And monarchies, which don’t elect a head of state at all, offer no automatic guarantee against bad governance either. But the Brazilian episode is of greater significance. The lesson seems to be that directly elected strong presidencies imply long-term constitutional changes which are often unpredictable, and frequently unwelcome. Most of these constitutional difficulties were actually predicted from the time Latin America emerged from its latest bout of military dictatorship during the s. And there are a few examples where an executive and elected head of state slowly accepts that he has to share more powers with Parliament: The person is not only head of state and commander-in-chief of the armed forces, but also appoints all Cabinet ministers and can even issue laws.
Prime ministers are invariably used as scapegoats for French presidents and, as a result, they either plot how to become presidents themselves, or try to discredit the president instead. Countries which elect their presidents indirectly through Parliament are not immune to problems: King Felipe VI presidetnialism the only man with the legitimacy to keep Spain on a steady course, as the country staggered on without a government over the past six months, and now faces fresh elections.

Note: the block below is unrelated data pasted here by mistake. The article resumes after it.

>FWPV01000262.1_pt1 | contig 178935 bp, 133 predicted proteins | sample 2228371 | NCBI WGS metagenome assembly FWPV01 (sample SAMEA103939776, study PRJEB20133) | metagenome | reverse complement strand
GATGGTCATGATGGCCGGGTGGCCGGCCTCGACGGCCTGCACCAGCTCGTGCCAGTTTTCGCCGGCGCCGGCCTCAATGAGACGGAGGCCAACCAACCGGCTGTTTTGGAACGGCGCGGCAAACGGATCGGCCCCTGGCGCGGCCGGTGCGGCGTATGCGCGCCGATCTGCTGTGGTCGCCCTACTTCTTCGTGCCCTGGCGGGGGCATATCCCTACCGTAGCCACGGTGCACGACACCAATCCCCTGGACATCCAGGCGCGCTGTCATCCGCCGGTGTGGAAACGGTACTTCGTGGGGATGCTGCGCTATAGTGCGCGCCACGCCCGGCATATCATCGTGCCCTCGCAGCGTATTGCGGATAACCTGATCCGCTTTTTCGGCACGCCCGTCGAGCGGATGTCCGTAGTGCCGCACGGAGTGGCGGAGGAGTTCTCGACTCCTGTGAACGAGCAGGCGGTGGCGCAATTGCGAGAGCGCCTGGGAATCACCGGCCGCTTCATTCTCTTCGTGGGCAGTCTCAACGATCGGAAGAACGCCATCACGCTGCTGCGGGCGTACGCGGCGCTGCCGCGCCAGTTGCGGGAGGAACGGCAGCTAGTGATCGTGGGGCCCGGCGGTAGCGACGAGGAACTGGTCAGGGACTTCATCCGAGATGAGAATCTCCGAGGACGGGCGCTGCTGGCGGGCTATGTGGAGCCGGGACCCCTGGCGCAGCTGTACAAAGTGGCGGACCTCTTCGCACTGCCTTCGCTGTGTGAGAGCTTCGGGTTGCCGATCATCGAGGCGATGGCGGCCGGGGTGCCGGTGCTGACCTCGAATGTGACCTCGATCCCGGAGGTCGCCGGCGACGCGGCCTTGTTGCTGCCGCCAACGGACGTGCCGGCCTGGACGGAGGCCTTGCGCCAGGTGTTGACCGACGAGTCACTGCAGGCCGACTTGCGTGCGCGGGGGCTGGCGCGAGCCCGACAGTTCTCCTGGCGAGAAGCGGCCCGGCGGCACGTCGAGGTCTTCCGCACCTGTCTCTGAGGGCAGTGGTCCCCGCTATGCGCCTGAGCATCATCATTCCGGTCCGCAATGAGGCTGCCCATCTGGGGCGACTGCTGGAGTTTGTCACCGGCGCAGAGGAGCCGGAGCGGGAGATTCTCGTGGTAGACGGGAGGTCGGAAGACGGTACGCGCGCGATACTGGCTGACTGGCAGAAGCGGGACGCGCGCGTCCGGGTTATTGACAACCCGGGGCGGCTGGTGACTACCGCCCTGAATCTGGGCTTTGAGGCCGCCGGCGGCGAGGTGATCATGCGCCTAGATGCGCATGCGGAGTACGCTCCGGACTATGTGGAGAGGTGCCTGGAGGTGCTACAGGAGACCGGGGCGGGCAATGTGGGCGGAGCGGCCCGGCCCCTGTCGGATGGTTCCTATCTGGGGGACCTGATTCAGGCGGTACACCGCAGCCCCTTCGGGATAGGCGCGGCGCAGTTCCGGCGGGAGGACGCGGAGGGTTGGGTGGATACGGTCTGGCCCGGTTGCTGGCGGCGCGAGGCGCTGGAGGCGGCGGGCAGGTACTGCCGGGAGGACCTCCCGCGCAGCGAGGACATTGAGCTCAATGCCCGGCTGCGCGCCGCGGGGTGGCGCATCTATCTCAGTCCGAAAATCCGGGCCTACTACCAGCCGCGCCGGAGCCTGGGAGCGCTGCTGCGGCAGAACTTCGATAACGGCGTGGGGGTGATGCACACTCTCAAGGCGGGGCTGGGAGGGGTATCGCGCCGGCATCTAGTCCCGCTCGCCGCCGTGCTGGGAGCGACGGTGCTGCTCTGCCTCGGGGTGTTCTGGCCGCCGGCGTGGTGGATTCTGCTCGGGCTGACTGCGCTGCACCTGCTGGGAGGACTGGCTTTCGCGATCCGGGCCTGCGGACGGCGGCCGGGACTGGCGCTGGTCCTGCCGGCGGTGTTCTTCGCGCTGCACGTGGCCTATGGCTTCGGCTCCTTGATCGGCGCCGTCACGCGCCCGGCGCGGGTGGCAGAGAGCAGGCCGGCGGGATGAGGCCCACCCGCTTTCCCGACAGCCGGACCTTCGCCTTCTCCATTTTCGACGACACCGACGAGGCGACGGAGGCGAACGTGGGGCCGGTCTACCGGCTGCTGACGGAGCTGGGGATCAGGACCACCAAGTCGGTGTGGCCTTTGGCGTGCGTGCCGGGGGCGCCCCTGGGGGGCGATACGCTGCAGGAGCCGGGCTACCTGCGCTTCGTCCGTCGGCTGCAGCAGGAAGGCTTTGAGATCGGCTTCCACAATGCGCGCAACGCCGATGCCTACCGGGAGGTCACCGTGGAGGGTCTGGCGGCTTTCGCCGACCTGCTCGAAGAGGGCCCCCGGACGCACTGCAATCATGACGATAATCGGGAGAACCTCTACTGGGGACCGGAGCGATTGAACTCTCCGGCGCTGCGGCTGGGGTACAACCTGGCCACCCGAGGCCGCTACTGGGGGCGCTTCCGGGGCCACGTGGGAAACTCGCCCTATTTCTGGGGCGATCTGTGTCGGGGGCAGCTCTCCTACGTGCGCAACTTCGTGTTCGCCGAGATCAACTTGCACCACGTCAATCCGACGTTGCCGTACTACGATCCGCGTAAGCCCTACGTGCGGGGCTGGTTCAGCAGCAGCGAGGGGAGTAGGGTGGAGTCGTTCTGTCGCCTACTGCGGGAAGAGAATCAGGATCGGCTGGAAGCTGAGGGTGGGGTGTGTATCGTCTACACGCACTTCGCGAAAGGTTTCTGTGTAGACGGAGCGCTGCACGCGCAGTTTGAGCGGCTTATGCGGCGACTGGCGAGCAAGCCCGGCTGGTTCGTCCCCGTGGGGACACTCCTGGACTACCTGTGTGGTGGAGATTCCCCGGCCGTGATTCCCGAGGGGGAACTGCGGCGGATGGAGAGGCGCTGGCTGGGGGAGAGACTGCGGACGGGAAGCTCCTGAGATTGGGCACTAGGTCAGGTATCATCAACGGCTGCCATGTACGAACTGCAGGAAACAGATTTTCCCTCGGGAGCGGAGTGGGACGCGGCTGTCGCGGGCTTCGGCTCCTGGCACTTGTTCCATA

At least half of Brazil’s presidentkalism are suspected of corruption.
And, far from being the most perfect example of democracy in action, ceremonial presidents who are directly elected are also less able to handle real national crises, in comparison with heads of state who may be indirectly elected, but who can tower over the rest through the sheer force of their exemplary personal conduct.
And these charges are in themselves fairly spurious: Still, Professor Detlief Nolte and Dr Mariana Llanos, the authors of the study, are right to point out that what happens in Latin America now is “relevant to policymakers and scholars beyond this region”. Nobody listened to him then, as one Latin American country after another rushed to create directly elected presidencies. Still, her defiance came to nothing: A recent study from the German Institute for Global and Area Studies concludes that the problems of strong “presidentialism” in Latin America are here to stay; “the probability of a blanket change to parliamentary democracy is close to zero”, claims the report.